"When I heard at the close of the day how my name had been receiv’d with plaudits in the capitol, still it was not a happy night for me that follow’d, and else when I carous’d, or when my plans were accomplish’d, still I was not happy, but the day when I rose at dawn from the bed of perfect health, refresh’d, singing, inhaling the ripe breath of autumn, when I saw the full moon in the west grow pale and disappear in the morning light, when I wander’d alone over the beach, and undressing bathed, laughing with the cool waters, and saw the sun rise, and when I thought how my dear friend my lover was on his way coming, O then I was happy, O then each breath tasted sweeter, and all that day my food nourish’d me more, and the beautiful day pass’d well, and the next came with equal joy, and with the next at evening came my friend, and that night while all was still I heard the waters roll slowly continually up the shores, I heard the hissing rustle of the liquid and sands as directed to me whispering to congratulate me, for the one I love most lay sleeping by me under the same cover in the cool night, in the stillness in the autumn moonbeams his face was inclined toward me, and his arm lay lightly around my breast – and that night I was happy." - Walt Whitman, fully Walter "Walt" Whitman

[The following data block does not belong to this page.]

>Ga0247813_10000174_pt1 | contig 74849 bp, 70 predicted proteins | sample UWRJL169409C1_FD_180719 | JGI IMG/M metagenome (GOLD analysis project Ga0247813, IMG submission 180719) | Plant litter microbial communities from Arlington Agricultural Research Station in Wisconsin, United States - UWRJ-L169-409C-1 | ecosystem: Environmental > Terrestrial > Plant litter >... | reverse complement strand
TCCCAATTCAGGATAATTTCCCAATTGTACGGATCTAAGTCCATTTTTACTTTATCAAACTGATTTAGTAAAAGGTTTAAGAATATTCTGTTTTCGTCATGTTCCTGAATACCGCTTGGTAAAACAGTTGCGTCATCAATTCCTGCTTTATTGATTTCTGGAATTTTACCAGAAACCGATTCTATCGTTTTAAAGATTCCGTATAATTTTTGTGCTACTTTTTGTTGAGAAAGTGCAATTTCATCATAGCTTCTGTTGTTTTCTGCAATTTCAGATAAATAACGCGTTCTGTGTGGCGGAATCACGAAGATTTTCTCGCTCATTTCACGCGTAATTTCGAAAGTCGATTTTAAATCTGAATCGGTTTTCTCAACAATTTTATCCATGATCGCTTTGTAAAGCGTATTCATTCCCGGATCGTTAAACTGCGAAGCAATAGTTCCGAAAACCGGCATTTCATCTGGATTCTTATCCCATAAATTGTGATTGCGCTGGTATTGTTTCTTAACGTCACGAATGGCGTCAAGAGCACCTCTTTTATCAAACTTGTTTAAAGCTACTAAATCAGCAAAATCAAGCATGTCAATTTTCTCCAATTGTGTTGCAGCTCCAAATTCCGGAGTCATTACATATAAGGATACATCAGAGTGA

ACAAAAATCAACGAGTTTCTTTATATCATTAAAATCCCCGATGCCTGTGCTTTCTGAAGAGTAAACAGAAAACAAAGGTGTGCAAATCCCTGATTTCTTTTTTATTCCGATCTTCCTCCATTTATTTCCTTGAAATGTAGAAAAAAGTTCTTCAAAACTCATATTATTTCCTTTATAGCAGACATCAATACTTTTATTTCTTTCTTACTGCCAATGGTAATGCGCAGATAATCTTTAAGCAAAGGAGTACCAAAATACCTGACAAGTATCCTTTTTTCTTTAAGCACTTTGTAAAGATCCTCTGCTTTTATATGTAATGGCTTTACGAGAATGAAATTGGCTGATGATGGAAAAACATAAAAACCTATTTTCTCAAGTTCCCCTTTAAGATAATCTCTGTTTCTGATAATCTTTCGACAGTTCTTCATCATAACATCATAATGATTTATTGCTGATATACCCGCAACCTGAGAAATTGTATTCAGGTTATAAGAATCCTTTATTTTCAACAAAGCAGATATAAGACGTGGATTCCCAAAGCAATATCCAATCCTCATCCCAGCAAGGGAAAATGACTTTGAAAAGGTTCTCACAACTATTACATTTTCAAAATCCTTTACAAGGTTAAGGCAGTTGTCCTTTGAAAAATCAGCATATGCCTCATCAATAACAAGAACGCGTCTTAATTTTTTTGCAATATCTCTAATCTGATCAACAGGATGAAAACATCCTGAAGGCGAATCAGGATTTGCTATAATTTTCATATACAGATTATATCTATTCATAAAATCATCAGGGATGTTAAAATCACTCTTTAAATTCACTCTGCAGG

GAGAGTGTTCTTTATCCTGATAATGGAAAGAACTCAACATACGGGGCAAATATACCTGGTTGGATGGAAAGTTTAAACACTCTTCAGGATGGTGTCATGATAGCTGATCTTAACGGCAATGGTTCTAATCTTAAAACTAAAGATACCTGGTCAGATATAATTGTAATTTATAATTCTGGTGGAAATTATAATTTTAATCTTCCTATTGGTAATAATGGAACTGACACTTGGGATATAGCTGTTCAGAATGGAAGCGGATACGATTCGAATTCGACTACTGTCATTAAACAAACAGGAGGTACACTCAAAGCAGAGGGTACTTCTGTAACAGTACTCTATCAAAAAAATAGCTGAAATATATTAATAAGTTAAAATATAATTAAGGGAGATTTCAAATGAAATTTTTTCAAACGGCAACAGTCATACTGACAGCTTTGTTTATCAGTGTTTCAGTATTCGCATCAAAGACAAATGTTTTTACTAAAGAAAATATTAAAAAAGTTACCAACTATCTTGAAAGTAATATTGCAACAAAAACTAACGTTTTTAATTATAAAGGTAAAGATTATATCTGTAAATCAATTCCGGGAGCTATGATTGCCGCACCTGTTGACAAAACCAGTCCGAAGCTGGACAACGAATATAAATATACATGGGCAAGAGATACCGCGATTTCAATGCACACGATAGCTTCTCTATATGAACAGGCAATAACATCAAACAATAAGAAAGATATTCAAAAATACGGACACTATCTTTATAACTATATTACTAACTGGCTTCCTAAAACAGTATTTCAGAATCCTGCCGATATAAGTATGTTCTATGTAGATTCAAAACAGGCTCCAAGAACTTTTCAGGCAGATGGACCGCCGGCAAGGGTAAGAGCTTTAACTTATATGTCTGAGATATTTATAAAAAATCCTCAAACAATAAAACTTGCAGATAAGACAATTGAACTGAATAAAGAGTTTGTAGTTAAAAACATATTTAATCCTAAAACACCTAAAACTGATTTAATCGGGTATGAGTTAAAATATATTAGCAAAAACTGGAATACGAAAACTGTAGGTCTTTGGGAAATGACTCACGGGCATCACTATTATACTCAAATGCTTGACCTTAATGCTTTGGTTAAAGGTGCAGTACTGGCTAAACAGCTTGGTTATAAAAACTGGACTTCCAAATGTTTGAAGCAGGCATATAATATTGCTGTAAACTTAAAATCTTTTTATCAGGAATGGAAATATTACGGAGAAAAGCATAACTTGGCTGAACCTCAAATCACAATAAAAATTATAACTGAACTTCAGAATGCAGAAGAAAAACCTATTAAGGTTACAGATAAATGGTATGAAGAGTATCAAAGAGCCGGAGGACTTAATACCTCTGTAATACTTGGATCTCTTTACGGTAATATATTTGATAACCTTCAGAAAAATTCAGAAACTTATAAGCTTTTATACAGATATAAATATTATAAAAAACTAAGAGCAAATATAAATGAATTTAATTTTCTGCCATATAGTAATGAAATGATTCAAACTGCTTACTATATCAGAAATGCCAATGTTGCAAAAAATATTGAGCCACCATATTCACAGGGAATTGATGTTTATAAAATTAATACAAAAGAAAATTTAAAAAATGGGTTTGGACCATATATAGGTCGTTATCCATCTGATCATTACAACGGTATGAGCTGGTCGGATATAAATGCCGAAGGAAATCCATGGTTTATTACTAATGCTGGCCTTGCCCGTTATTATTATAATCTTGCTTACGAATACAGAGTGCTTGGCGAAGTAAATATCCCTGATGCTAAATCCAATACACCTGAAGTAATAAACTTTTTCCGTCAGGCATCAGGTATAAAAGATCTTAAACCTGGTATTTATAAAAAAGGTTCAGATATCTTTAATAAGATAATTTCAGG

"When I read the book, the biography famous, and is this then (said I) what the author calls a man's life? And so will someone when I am dead and gone write my life? (As if any man really knew aught of my life, why even I myself I often think know little or nothing of my real life, only a few hints, a few diffused faint clews and indirections I seek for my own use to trace out here.)" - Walt Whitman, fully Walter "Walt" Whitman

"When lilacs last in the dooryard bloomed and the great star early droop’d in the western sky in the night, I mourn’d, and yet shall mourn with ever-returning spring. Ever-returning spring, trinity sure to me you bring, lilac blooming perennial and drooping star in the west, and thought of him I love." - Walt Whitman, fully Walter "Walt" Whitman